LONDON, May 23 (Fitch) Fitch Ratings has downgraded Mozambique’s Long-term foreign and local currency Issuer Default Ratings (IDRs) to ‘CC’ from ‘CCC’. Fitch has affirmed the Country Ceiling at ‘B-‘ and the Short-term IDR at ‘C’.
Under EU credit rating agency (CRA) regulation, the publication of sovereign reviews is subject to restrictions and must take place according to a published schedule, except where it is necessary for CRAs to deviate from this in order to comply with their legal obligations. Fitch interprets this provision as allowing us to publish a rating review in situations where there is a material change in the creditworthiness of the issuer that we believe makes it inappropriate for us to wait until the next scheduled review date to update the rating or Outlook/Watch status.
The next scheduled review date for Fitch’s sovereign rating on Mozambique is 28 October 2016, but Fitch believes that developments in the country warrant such a deviation from the calendar and our rationale for this is laid out below.
KEY RATING DRIVERS
The downgrade of Mozambique’s Long-term foreign and local currency IDRs to ‘CC’, which indicates that a default of some kind appears probable, reflects the following factors and their relative weights:
HIGH The disclosure of hidden public debt has revealed significant short-term repayment obligations, which could precipitate a near-term credit event. Over the past month, the Mozambican government has admitted to the existence of USD1.4bn (9.2% of GDP in 2015) in undisclosed loans to the interior ministry and state-owned security companies Proindicus and Mozambique Asset Management (MAM). The authorities have acknowledged that the debt owned by state-owned enterprises is guaranteed by the sovereign. A first payment of USD25m related to Proindicus’ debt (from a total of USD622m) was made in March, while a first payment of USD178m related to MAM debt (from a total of USD525m) is scheduled by 24 May.
Fitch now estimates annual public debt service costs to have almost doubled due to the hidden loans, to around 4.5% of GDP. Uncertainty has risen over MAM’s ability to service its debt and whether the government will step in to honour the obligations. Mozambique’s fiscal and external positions continue to deteriorate, in part due to the decision of donors and multilateral organisations to halt programmed budget support until the debt debacle is resolved. This aid amounts to around USD300m (11% of the budget for 2016), in addition to the USD165m in suspended funds from the IMF.
Meanwhile, foreign reserves fell to USD1.75bn in mid-May (from USD1.85bn in early April and USD2bn at end 2016) as exports continue to struggle. Although the government could tap reserves to pay for the upcoming MAM amortisation, this would put severe strains on reserves and could add to external and foreign exchange pressures. An alternative is to search for other sources of external funding, primarily bilateral loans. This could help stave off short-term macroeconomic imbalances but would compound risks to debt sustainability.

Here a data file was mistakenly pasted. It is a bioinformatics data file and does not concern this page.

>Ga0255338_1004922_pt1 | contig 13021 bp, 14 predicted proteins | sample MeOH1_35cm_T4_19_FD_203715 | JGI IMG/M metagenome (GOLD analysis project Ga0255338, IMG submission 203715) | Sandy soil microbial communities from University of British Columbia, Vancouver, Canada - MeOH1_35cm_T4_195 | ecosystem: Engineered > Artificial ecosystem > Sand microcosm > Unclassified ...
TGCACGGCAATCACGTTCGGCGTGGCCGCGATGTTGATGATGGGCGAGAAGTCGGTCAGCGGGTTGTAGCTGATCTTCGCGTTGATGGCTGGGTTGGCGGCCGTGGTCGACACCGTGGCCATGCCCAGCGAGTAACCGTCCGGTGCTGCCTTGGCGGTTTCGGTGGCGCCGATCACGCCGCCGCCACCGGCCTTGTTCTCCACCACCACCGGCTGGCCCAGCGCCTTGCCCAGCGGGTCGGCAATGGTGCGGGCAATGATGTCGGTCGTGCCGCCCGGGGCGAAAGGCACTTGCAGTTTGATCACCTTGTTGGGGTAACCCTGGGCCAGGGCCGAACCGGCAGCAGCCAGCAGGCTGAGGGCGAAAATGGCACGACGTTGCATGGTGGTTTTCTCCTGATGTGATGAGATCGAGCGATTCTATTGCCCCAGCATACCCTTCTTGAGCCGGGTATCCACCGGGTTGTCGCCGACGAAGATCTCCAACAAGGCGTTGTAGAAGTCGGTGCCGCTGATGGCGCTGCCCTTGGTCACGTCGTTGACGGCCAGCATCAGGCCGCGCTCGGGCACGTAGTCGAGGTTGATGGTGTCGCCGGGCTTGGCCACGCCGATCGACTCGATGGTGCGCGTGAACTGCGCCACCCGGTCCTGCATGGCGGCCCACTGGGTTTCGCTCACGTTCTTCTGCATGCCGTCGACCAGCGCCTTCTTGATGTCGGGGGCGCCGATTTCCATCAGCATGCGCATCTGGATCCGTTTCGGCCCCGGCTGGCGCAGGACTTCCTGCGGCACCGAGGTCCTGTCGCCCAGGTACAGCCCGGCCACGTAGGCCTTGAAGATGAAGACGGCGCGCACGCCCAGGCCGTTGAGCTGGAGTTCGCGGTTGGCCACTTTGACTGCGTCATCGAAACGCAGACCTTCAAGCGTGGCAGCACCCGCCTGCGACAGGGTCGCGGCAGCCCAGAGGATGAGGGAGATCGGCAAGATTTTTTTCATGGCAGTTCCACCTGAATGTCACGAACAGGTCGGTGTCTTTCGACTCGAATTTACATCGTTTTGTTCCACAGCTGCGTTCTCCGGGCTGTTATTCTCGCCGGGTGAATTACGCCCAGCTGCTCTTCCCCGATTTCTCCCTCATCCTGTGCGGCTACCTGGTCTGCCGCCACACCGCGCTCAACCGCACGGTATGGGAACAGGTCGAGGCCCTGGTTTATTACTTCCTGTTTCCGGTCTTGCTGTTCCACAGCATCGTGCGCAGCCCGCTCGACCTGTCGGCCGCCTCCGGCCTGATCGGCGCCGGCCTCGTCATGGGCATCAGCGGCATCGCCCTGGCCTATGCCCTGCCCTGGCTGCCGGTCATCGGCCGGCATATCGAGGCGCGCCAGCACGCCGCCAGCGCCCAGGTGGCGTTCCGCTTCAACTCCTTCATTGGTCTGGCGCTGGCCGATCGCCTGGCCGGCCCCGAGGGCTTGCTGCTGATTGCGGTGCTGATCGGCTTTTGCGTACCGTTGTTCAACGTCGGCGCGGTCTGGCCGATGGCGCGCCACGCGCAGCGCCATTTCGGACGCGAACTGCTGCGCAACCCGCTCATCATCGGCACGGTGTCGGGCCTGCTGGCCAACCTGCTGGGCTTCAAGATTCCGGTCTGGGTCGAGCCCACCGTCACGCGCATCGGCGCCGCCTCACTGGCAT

The government has also announced a potential restructuring of the MAM debt, but the timing and terms of such moves remain uncertain. Even if the authorities are able to make scheduled repayments of the sovereign-guaranteed debt of state-owned companies in the near term, the potential restructuring of the MAM debt being considered by the government could precipitate a credit event as defined under Fitch’s Distressed Debt Exchange (DDE) criteria. In that event, if we judged a restructuring to constitute a DDE, we would downgrade the Mozambique sovereign rating to ‘RD’.
Developments that could result in a downgrade include: – Confirmation of an imminent or actual credit event, including non-payment beyond relevant grace periods, redenomination and/or distressed debt exchange of sovereign or sovereign-guaranteed debt obligations. The following factors could lead to an upgrade: – Evidence of effective resolution of potential default risks from the newly discovered debt. – Normalisation of donor support relationships. -Fiscal consolidation that leads to a decline in government debt/GDP. -A recovery in commodity prices that reduces external pressures and helps restore foreign exchange reserve coverage. -Increased confidence in the development of natural resource sectors leading to a stronger external position. KEY ASSUMPTIONS Fitch assumes Brent oil prices to average USD35/bl in 2016 and USD45/bl by 2017. Despite an uptick in violence in northern regions of Mozambique, Fitch assumes that political stability will be maintained given that the ruling Frelimo party controls all government institutions.